Health and Household-Related Benefits of DOE's WAP
DOE’s Weatherization Assistance Program (WAP) invests public funds to weatherize privately owned low-income housing. There is an active debate about the value of this program. Weatherizing low-income homes can help to alleviate energy ...
Over the years, the Weatherization Assistance Program (WAP) has gone through a number of significant changes, trying to become more scientific and technical. There has been frequent controversy, however, about how tight a house should ... [continue reading]
From the beginning, the American Recovery and Reinvestment Act (ARRA)’s Weatherization Assistance Program (WAP) was all about the numbers: $5 billion doled out to 50 states, the U.S. territories, and Indian tribes for three ... [continue reading]
WAP's mission is to reduce energy costs for low-income families by improving the energy efficiency of their homes while ensuring their health and safety. [continue reading]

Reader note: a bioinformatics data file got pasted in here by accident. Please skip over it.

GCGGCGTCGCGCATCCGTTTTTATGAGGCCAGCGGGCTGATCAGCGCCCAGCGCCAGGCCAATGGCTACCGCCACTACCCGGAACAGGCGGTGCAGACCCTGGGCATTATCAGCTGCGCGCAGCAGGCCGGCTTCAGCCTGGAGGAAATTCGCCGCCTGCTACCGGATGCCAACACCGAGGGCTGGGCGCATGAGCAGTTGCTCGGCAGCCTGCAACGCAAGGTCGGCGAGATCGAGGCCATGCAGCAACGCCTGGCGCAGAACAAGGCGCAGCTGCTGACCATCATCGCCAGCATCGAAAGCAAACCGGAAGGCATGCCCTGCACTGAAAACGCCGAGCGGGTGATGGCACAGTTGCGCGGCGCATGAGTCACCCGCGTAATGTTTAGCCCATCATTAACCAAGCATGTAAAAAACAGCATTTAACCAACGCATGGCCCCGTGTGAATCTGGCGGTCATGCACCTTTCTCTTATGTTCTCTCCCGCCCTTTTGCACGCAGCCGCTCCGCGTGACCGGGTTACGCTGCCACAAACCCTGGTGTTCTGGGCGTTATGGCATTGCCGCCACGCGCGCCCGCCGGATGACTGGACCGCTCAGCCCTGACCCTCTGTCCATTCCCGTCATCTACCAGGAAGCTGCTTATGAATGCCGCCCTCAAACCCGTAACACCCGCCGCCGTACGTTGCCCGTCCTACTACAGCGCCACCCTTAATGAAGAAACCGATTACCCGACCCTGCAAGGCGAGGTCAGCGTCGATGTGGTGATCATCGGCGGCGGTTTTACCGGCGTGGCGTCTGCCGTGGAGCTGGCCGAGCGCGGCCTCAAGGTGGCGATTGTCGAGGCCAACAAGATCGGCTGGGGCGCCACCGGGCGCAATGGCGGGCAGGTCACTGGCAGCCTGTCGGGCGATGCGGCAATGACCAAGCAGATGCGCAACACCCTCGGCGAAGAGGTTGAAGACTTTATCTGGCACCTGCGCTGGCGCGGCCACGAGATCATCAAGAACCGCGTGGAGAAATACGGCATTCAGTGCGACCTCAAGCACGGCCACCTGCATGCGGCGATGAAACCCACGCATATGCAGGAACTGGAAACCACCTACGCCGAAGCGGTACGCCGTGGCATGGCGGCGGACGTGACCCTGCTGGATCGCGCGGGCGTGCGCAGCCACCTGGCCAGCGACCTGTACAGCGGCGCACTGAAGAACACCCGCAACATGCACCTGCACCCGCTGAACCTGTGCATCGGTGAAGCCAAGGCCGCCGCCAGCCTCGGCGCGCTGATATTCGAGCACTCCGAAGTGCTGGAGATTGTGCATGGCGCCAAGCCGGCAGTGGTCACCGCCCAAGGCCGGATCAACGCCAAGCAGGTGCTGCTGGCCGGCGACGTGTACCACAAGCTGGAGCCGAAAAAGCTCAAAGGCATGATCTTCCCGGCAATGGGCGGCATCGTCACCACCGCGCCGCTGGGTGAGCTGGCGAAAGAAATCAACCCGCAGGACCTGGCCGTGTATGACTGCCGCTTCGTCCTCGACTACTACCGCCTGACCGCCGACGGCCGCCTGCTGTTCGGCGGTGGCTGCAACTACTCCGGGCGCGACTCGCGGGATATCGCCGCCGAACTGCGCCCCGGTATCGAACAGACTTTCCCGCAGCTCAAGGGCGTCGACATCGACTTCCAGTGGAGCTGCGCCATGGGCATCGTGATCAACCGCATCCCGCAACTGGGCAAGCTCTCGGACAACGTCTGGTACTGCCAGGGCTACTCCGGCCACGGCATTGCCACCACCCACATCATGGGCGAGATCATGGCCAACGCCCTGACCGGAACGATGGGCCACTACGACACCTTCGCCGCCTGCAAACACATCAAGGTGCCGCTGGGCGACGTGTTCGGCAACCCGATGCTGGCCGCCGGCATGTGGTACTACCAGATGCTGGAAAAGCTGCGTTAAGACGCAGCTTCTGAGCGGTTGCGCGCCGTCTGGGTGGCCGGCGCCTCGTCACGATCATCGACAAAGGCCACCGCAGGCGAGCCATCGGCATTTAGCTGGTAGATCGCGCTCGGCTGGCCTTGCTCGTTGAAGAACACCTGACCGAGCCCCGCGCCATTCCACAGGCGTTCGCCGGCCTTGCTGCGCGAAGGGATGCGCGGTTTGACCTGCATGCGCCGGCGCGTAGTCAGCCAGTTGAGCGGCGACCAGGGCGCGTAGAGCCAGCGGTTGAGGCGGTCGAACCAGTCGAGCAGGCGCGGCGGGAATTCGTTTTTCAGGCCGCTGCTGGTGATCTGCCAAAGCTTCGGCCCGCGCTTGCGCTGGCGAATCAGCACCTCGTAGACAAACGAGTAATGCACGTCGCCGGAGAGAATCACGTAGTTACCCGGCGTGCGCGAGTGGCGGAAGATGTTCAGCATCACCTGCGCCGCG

How one company added a for-profit weatherization business to its nonprofit organization — and how they now work successfully together. [continue reading]
An energy management consultant since 1974, Andrew Rudin shares his personal accounts, the good and the bad, with using solar panels to generate electricity and to heat water. [continue reading]
It’s become more apparent over the last five to ten years that the amount of energy we’...
Our new working paper explores healthy home concerns and behaviors among American homeowners and renters. We show that both groups ...